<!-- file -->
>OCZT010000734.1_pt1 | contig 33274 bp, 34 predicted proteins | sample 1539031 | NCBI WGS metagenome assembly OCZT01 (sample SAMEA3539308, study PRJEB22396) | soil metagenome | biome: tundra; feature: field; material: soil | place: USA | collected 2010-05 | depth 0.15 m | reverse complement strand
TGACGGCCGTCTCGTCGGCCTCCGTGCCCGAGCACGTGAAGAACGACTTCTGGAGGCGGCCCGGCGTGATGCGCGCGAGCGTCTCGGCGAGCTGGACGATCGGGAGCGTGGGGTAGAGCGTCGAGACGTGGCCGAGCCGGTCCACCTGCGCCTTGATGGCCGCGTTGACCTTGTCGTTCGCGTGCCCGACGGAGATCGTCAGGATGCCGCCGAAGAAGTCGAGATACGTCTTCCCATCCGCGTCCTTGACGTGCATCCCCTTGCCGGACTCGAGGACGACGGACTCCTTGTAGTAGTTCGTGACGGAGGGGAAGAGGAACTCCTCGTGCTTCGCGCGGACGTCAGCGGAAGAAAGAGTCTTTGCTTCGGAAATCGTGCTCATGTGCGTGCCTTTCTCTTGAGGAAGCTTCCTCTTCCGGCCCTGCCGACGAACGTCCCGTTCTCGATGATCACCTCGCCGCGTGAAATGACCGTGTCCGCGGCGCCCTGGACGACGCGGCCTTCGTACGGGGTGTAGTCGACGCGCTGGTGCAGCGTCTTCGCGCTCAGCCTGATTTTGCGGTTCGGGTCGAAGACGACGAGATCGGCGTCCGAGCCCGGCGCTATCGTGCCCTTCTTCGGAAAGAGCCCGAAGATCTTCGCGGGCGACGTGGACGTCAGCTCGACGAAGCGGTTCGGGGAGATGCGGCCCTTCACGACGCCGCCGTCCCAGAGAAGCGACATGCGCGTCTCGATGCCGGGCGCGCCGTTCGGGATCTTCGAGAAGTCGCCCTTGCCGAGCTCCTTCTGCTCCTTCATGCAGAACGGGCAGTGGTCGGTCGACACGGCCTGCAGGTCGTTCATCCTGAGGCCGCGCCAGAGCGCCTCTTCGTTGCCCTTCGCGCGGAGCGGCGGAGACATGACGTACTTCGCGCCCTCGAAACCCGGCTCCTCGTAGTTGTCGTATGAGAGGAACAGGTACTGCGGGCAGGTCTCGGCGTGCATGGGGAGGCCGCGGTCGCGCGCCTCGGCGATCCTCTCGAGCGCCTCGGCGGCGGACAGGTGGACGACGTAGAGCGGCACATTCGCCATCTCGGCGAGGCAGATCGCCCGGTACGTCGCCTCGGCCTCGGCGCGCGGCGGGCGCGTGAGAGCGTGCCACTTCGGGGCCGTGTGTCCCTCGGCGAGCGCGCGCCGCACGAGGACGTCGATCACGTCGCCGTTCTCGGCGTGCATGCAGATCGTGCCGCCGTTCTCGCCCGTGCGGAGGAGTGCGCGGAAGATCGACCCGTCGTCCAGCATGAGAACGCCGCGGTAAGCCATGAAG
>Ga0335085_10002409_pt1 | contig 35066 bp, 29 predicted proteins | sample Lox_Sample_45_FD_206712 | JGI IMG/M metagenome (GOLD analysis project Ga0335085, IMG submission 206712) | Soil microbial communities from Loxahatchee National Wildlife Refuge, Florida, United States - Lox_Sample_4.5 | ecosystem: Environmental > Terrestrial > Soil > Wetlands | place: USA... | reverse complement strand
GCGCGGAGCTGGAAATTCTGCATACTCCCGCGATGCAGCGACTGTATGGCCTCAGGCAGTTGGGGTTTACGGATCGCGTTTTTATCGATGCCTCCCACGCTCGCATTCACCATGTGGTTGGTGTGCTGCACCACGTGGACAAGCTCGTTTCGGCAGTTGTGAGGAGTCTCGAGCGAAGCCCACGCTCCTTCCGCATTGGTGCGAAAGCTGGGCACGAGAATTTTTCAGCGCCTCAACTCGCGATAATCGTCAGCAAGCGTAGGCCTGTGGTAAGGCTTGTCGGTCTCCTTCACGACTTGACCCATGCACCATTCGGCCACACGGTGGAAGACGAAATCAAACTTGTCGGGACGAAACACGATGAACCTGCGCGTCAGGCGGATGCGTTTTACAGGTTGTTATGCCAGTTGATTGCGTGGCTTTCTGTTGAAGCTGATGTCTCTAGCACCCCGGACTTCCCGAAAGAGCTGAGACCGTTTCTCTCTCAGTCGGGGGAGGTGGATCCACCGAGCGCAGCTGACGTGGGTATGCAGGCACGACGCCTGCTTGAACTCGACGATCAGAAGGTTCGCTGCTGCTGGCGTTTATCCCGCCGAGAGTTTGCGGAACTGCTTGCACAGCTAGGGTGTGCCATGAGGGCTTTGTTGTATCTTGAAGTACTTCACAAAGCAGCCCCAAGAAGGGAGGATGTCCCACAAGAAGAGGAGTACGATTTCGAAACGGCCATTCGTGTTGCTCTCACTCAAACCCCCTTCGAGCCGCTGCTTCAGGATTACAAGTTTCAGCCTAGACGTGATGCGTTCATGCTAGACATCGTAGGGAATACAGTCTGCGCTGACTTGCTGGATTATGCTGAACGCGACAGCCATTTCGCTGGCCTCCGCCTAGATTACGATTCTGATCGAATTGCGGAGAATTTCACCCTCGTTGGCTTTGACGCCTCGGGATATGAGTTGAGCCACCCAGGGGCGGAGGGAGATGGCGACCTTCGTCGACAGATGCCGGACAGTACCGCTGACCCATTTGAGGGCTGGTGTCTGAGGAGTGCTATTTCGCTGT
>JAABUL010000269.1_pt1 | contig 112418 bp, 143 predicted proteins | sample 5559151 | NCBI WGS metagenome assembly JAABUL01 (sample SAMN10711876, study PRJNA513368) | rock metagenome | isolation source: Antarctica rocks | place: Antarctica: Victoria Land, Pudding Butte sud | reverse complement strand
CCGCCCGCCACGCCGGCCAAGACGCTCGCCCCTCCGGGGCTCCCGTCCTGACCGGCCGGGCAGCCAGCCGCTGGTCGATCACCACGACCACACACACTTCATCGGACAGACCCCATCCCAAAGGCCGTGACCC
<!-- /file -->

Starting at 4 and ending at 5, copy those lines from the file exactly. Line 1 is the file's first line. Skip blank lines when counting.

GCGCGGAGCTGGAAATTCTGCATACTCCCGCGATGCAGCGACTGTATGGCCTCAGGCAGTTGGGGTTTACGGATCGCGTTTTTATCGATGCCTCCCACGCTCGCATTCACCATGTGGTTGGTGTGCTGCACCACGTGGACAAGCTCGTTTCGGCAGTTGTGAGGAGTCTCGAGCGAAGCCCACGCTCCTTCCGCATTGGTGCGAAAGCTGGGCACGAGAATTTTTCAGCGCCTCAACTCGCGATAATCGTCAGCAAGCGTAGGCCTGTGGTAAGGCTTGTCGGTCTCCTTCACGACTTGACCCATGCACCATTCGGCCACACGGTGGAAGACGAAATCAAACTTGTCGGGACGAAACACGATGAACCTGCGCGTCAGGCGGATGCGTTTTACAGGTTGTTATGCCAGTTGATTGCGTGGCTTTCTGTTGAAGCTGATGTCTCTAGCACCCCGGACTTCCCGAAAGAGCTGAGACCGTTTCTCTCTCAGTCGGGGGAGGTGGATCCACCGAGCGCAGCTGACGTGGGTATGCAGGCACGACGCCTGCTTGAACTCGACGATCAGAAGGTTCGCTGCTGCTGGCGTTTATCCCGCCGAGAGTTTGCGGAACTGCTTGCACAGCTAGGGTGTGCCATGAGGGCTTTGTTGTATCTTGAAGTACTTCACAAAGCAGCCCCAAGAAGGGAGGATGTCCCACAAGAAGAGGAGTACGATTTCGAAACGGCCATTCGTGTTGCTCTCACTCAAACCCCCTTCGAGCCGCTGCTTCAGGATTACAAGTTTCAGCCTAGACGTGATGCGTTCATGCTAGACATCGTAGGGAATACAGTCTGCGCTGACTTGCTGGATTATGCTGAACGCGACAGCCATTTCGCTGGCCTCCGCCTAGATTACGATTCTGATCGAATTGCGGAGAATTTCACCCTCGTTGGCTTTGACGCCTCGGGATATGAGTTGAGCCACCCAGGGGCGGAGGGAGATGGCGACCTTCGTCGACAGATGCCGGACAGTACCGCTGACCCATTTGAGGGCTGGTGTCTGAGGAGTGCTATTTCGCTGT
>JAABUL010000269.1_pt1 | contig 112418 bp, 143 predicted proteins | sample 5559151 | NCBI WGS metagenome assembly JAABUL01 (sample SAMN10711876, study PRJNA513368) | rock metagenome | isolation source: Antarctica rocks | place: Antarctica: Victoria Land, Pudding Butte sud | reverse complement strand